FacebookTwitterRedditStumbleUponWordPressTumblrBlogger PostEmailPrintFriendly
Mar 262015
 

sean - 150x150I released a statement earlier today opining that the today’s leak of the Investor State Dispute Settlement (ISDS) chapter proposed for the Trans Pacific Partnership (TPP) agreement (available at https://wikileaks.org/tpp-investment/WikiLeaks-TPP-Investment-Chapter.pdf) would give new rights to private companies to challenge limitations and exceptions to copyrights, patents, and other intellectual property rights in unaccountable international arbitration forums. This note gives further background and analysis supporting that statement. Continue reading »

FacebookTwitterRedditStumbleUponWordPressTumblrBlogger PostEmailPrintFriendly
Mar 262015
 

sean at podiumToday’s leak of the Investor State Dispute Settlement (ISDS) chapter proposed for the Trans Pacific Partnership (TPP) agreement would give new rights to private companies to challenge limitations and exceptions to copyrights, patents, and other intellectual property rights in unaccountable international arbitration forums. The text contains the same provisions that are being used by Eli Lilly to challenge Canada’s invalidation of patent extensions for new uses of two medicines originally developed in the 1970s. The same language is also being used by Philip Morris to challenge Uruguay’s regulation of advertising on cigarette packages as an “expropriation” of their trademarks. But the TPP language goes farther. It includes a new footnote, not previously released as part of any other investment chapter and not included in the U.S. model investment text — clarifying that private expropriation actions can be brought to challenge “the cancellation or nullification of such [intellectual property] rights,” as well as “exceptions to such rights.”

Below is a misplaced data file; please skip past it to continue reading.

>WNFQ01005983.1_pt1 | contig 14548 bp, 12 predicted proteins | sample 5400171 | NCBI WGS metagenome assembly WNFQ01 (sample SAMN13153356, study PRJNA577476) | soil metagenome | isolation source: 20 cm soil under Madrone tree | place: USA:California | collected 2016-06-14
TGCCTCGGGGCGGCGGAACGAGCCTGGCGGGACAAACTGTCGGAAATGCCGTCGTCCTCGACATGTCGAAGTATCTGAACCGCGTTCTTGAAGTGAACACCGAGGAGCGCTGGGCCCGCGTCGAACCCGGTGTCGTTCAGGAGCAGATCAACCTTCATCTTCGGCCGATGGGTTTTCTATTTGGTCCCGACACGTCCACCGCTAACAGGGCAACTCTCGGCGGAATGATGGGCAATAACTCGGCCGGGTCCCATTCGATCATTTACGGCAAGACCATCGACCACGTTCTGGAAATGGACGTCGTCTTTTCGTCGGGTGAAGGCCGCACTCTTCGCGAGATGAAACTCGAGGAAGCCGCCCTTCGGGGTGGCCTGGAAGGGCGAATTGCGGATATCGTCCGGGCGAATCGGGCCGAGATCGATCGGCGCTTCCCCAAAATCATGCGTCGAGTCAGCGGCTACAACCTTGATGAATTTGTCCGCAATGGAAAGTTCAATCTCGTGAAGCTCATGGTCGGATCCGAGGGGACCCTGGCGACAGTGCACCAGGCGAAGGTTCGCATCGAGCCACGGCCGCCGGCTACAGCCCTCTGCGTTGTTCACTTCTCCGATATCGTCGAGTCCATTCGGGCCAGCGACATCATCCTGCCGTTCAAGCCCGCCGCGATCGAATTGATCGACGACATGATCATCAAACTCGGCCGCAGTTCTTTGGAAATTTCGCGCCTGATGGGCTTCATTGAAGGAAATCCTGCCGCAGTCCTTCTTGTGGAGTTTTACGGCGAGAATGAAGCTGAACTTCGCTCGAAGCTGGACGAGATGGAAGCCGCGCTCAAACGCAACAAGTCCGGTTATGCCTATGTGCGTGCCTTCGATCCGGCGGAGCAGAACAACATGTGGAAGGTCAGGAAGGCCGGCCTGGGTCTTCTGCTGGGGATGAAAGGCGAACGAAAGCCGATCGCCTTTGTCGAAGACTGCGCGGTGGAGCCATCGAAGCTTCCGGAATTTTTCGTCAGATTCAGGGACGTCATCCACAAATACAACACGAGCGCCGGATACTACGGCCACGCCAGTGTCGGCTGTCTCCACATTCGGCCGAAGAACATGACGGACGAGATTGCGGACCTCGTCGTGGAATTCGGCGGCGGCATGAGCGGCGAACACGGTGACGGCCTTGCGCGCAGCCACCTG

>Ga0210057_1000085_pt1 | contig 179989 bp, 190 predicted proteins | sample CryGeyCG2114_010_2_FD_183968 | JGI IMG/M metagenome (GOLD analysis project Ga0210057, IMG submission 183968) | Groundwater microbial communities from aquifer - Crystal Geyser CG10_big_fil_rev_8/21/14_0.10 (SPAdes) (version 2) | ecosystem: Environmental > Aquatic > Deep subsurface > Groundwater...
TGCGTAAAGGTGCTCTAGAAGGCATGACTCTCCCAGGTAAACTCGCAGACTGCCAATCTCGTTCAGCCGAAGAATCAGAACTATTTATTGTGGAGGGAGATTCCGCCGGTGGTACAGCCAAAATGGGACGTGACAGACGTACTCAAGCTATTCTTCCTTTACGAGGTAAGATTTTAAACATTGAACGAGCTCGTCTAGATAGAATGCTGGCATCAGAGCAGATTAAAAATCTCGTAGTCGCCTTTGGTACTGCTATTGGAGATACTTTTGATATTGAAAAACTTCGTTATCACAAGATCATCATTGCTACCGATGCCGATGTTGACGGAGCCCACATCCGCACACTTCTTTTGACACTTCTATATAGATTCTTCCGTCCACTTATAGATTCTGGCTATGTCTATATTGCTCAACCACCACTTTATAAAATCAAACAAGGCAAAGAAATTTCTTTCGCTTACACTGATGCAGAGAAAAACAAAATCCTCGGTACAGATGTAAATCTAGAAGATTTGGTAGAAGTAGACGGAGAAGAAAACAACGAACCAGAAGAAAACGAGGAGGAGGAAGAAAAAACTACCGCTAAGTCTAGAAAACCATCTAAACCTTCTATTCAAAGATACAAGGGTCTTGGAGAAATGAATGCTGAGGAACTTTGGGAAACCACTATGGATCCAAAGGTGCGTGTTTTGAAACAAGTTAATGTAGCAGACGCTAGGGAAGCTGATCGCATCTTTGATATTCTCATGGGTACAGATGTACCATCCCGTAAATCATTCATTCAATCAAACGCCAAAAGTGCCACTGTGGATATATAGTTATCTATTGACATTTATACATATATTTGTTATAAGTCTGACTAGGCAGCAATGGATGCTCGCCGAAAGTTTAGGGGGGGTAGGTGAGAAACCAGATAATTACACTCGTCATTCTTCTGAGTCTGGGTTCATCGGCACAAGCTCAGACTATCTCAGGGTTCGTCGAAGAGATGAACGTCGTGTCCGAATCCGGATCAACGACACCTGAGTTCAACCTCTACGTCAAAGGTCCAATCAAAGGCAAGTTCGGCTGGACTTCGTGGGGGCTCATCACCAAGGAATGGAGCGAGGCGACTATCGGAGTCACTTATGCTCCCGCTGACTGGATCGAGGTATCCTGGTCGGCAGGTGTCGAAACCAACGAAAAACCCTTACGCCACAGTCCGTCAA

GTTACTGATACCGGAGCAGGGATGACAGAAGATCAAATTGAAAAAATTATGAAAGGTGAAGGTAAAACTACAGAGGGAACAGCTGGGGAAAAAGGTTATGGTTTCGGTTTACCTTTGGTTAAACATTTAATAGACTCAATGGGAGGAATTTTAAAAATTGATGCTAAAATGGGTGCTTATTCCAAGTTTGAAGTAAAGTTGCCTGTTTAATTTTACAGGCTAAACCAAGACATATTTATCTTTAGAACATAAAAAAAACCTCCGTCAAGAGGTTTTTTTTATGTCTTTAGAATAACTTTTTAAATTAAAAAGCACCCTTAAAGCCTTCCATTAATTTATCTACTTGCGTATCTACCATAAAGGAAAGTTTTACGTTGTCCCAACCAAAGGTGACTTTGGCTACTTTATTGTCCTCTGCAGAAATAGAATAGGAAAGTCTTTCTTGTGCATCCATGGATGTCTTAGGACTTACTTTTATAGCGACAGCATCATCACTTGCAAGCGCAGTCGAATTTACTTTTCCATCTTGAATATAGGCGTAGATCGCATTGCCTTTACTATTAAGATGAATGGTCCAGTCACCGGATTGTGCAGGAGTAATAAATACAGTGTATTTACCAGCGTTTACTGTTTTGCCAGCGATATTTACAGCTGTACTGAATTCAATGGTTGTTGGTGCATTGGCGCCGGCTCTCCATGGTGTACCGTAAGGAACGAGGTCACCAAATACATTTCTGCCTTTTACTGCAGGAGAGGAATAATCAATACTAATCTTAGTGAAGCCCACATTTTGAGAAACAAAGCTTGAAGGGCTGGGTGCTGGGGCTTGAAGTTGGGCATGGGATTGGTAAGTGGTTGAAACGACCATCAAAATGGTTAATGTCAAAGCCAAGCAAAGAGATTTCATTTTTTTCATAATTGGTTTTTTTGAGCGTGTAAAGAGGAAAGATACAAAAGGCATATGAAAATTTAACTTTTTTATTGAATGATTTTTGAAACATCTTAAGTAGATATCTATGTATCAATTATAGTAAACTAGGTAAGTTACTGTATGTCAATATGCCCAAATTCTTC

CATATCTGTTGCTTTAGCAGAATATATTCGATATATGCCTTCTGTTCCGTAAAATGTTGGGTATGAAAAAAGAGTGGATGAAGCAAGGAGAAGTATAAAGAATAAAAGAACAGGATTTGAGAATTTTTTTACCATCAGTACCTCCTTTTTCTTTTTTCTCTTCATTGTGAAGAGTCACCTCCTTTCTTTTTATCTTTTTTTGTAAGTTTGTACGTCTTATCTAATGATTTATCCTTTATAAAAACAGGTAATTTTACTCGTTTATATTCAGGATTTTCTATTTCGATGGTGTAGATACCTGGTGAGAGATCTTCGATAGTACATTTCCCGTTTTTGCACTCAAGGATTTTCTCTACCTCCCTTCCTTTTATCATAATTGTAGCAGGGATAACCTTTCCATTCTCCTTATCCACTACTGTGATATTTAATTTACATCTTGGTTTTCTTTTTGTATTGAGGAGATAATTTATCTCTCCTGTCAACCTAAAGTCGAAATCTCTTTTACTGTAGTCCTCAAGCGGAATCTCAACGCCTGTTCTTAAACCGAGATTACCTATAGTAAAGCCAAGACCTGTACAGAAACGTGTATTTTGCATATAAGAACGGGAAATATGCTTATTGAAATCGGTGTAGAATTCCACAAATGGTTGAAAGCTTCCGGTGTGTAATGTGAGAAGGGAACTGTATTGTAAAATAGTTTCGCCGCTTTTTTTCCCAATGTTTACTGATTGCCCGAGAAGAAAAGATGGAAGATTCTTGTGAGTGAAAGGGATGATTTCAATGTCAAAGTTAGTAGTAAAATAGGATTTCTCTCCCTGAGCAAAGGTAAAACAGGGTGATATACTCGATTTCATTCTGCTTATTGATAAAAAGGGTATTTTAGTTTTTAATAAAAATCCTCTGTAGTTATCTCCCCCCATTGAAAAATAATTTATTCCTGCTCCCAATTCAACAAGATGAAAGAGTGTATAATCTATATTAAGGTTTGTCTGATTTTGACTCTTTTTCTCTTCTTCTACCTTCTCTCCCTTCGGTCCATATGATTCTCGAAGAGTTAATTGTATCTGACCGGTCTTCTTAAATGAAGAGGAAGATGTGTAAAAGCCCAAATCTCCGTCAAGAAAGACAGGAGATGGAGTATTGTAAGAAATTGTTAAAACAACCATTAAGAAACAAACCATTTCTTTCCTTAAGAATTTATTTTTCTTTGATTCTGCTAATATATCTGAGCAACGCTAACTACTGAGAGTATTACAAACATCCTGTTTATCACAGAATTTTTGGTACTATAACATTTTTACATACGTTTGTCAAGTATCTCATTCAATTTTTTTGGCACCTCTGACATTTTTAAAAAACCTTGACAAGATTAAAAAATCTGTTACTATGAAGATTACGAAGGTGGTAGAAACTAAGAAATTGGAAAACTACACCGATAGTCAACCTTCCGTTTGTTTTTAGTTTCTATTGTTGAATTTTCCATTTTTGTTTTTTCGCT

Continue reading »

FacebookTwitterRedditStumbleUponWordPressTumblrBlogger PostEmailPrintFriendly